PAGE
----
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Indonesian writer Pramoedya Ananta Toer has remarked: “Unlike our ancestors, white people never reveled in their names, they glorified in knowledge and power. But the deceiver is still the deceiver, the liar is still the liar with his knowledge and power.” Many colonial figures have pondered the unjust discrepancy between the definitions of the European identity and the native indigenous identity. Toer, among others, also addresses the issue of deception – white masters using deception both to maintain a constructed sense of superiority over the indigenous natives and to deceive themselves into disregarding the ignominy of this crime against humanity. In observing this topic, it is important to differentiate between authority – which was a very concrete sense of power the white people owned – and superiority in racial identity, which is a fictional value constructed by the white people in power themselves. The discrepancy in racial identity is discussed and portrayed in Frederick Douglass’ non-fiction work The Narrative of the Life of Frederick Douglass and Herman Melville’s novella Benito Cereno. In both works, the authors portray the self-discovery of the oppressed Africans and their realization of the deception of the established essentialist view of themselves. This awareness of reality is juxtaposed with the white man’s constant self-deception when faced with the humanity of the Africans, thus challenging the white readers of the time to deconstruct their impression of racial superiority.
The ambiguity of race and identity is oftentimes utilized to construct an essentialist perception of a certain race – an action that oftentimes allowed races in a position of power to intentionally construct an inferiority complex to the other races in their midst. In their discourse “Racial Formations”, Michael Omi and Howard Winant state that race itself is an invented socio-historical concept that is often used as a political tool. Omi and Winant present how “Our compass for navigating race relations depends on preconceived notions of what each specific racial group looks like. Comments such as, “Funny, you don’t look black” betray an underlying image of what black should be. …. Race becomes … a way of comprehending, explaining and acting in the world.” (21-22) Omi and Winant is basically reviewing the concept of essentialism – that a certain race or people group would have stereotypical and essential properties. The reason race becomes such an effective weapon is because society’s perspective and expectations of a certain race tends to shape people’s essentialist perception of others and themselves – it has the amazingly powerful capability to change how people view and shape their identity. This is true both in European imperialism and the institution of slavery in the United States, where despite differences in the economic utilization of indigenous natives, the same issue of race superiority prevails. In both cases, this concept becomes a social chain; an African slave is suffocated by the concept that he is essentially an obedient working machine, thus prompting him to abide by those essentialist standards. The utilization of this forced identity as a political tool used by white power-wielding figures is an issue evident in literary works by colonized and enslaved writers. Throughout history the white man uses deception to establish a constructed sense of superiority over his province. Both Frederick Douglass and Herman Melville dramatize the issue and instigate action in the part of the readers to further realize and be challenged by this inconvenient truth.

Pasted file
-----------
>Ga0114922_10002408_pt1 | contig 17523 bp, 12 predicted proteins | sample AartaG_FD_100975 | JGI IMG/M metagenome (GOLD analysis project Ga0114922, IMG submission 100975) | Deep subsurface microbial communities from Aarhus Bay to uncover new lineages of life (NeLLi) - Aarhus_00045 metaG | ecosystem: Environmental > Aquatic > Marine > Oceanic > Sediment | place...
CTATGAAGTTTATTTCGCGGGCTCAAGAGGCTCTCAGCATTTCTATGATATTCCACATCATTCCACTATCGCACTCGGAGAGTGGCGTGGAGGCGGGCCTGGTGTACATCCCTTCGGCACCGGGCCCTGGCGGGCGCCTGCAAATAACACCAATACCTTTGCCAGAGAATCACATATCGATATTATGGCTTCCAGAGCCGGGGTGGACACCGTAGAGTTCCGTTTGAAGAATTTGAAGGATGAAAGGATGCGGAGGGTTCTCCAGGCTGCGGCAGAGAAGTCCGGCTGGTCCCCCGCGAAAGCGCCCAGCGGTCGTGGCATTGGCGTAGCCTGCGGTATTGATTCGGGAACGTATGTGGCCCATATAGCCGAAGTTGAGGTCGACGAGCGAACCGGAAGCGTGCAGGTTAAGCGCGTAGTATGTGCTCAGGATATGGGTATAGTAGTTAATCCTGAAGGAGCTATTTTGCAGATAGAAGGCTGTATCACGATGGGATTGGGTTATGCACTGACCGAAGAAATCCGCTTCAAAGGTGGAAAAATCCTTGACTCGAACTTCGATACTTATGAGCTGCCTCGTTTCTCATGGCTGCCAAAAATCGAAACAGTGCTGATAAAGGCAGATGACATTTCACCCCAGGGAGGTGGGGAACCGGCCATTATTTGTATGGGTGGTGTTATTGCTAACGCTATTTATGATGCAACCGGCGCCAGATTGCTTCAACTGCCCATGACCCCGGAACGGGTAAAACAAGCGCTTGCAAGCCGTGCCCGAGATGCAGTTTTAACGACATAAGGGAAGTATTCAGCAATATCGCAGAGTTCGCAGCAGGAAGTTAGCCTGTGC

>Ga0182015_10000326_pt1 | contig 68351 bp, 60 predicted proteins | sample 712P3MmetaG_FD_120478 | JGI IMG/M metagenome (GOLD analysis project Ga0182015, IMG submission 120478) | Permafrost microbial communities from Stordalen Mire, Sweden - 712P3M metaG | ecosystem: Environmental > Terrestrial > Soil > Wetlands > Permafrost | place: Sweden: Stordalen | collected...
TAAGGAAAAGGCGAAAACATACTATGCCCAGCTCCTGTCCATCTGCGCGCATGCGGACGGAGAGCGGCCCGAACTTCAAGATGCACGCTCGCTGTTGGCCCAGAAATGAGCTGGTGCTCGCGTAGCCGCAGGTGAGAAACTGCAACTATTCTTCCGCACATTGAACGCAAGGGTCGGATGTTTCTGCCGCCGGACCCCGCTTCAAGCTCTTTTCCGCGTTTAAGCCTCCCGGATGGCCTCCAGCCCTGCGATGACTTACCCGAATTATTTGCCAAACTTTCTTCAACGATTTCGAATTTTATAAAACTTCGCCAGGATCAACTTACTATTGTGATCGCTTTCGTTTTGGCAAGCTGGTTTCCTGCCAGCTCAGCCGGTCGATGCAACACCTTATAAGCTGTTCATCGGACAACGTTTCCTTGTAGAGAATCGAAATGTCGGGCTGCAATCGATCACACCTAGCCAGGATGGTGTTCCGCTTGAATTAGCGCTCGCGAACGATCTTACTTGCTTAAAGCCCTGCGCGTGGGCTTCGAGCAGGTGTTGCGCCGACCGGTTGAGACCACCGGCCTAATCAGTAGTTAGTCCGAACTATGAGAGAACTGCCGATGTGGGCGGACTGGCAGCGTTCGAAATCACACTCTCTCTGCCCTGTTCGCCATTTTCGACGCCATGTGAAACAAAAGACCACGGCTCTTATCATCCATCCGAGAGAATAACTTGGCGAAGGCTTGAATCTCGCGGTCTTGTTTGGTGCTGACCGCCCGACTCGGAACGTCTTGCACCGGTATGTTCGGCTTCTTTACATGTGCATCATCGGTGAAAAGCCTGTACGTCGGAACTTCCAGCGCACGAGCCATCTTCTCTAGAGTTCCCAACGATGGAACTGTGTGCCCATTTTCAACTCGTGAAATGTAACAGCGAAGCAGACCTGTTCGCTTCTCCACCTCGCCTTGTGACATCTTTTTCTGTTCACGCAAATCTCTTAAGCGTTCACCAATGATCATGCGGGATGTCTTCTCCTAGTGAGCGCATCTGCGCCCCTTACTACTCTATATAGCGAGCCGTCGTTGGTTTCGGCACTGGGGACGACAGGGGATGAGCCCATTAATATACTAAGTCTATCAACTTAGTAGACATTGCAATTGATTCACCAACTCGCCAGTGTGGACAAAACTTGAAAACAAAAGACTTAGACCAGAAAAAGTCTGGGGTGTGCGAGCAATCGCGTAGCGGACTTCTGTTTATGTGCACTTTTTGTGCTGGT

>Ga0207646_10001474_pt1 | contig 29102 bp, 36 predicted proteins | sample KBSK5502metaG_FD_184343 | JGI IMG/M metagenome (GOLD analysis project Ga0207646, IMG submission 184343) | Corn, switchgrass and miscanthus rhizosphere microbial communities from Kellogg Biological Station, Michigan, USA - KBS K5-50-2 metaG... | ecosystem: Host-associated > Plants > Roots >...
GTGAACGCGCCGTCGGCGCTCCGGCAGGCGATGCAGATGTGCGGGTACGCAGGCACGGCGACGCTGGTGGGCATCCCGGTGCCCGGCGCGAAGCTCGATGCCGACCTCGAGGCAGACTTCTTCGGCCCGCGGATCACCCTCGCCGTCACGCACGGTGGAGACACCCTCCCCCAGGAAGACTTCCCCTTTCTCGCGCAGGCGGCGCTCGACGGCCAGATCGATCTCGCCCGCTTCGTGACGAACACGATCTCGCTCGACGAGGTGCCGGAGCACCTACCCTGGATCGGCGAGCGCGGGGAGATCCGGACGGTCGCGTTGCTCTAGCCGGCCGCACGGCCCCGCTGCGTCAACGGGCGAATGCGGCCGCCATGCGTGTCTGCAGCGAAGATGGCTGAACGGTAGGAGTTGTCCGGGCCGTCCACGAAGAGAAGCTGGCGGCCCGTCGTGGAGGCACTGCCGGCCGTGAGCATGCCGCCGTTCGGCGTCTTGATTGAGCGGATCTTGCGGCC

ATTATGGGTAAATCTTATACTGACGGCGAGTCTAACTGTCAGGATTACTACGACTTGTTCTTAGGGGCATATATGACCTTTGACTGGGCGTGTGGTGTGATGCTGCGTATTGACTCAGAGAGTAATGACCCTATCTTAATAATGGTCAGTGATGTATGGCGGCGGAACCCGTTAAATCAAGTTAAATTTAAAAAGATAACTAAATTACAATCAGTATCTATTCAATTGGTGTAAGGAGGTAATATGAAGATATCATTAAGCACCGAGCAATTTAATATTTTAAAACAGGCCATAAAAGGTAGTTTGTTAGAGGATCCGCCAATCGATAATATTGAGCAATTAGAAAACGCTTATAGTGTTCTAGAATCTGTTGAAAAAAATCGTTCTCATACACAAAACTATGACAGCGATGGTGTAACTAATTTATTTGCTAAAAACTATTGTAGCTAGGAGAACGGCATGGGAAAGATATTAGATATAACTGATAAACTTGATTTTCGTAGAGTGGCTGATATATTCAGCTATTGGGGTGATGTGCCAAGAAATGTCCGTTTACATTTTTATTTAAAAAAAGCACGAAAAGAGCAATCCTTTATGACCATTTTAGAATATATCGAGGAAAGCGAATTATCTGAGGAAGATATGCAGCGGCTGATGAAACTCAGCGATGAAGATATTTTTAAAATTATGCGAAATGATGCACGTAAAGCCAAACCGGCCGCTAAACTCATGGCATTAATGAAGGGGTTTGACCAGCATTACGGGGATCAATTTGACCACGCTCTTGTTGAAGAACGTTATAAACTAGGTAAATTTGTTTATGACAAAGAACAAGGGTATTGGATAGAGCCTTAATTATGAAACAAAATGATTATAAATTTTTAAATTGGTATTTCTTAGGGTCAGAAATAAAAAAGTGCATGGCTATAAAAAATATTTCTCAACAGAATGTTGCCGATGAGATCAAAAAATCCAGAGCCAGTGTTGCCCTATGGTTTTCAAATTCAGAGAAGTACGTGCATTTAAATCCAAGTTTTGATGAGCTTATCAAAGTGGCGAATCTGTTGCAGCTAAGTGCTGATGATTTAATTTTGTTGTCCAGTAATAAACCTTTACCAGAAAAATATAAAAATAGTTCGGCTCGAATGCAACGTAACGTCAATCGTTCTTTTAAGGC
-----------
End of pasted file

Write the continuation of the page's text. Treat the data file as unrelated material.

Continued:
In both The Narrative of the Life of Frederick Douglass and Benito Cereno, the white characters use race as a political tool and enforce an essentialist view of the African slaves. In both cases, this argument is portrayed through the narrator’s analysis of white masters and slaveholders. In The Narrative of the Life of Frederick Douglass, this is most flagrantly evident in the masters’ mistreatment of the slaves as creatures as low as commodities or animals. The language of violence and the whip was often used, for instance to prevent a slave from stealing fruits from the garden (Douglass, 13). The white masters’ treatment of the slaves as animals dictated that they were simple-minded, sub-human and understood only the language of violence. This in turn conditioned a fearful obedience in the African slaves. Since slaves found with tar on them would be beaten for attempting to steal fruits from the garden, the slaves “became as fearful of tar as of the lash” (13) – a sentiment eerily similar to conditioned response in animals. This establishment of the African racial identity as inferior and simple minded did take its toll, as is evident in Frederick Douglasss’ alienation as the only African slave in his community to actually understand the tragedy of being “a slave for life” (34). This is juxtaposed with the experience of other slaves who had fallen victim to the white master’s social tool and had accepted their fate without questioning, as can be seen from the way Douglass stated that he envied those “fellow slaves for their stupidity.” (35) Herman Melville’s Benito Cereno echoed similar concepts, though the fictional characters’ psychological reaction is more ambiguous. In this novella, even white masters who treated Africans with vestiges of kindness are portrayed as people who still reject the notion that an African slave possesses the same potential as a human being. This is most clearly seen in the character of Delano, who despite his fondness of African slaves viewed them condescendingly as simpleminded. This can be seen from his light hearted yet patronizing remarks, most notably regarding Babo in the following passage: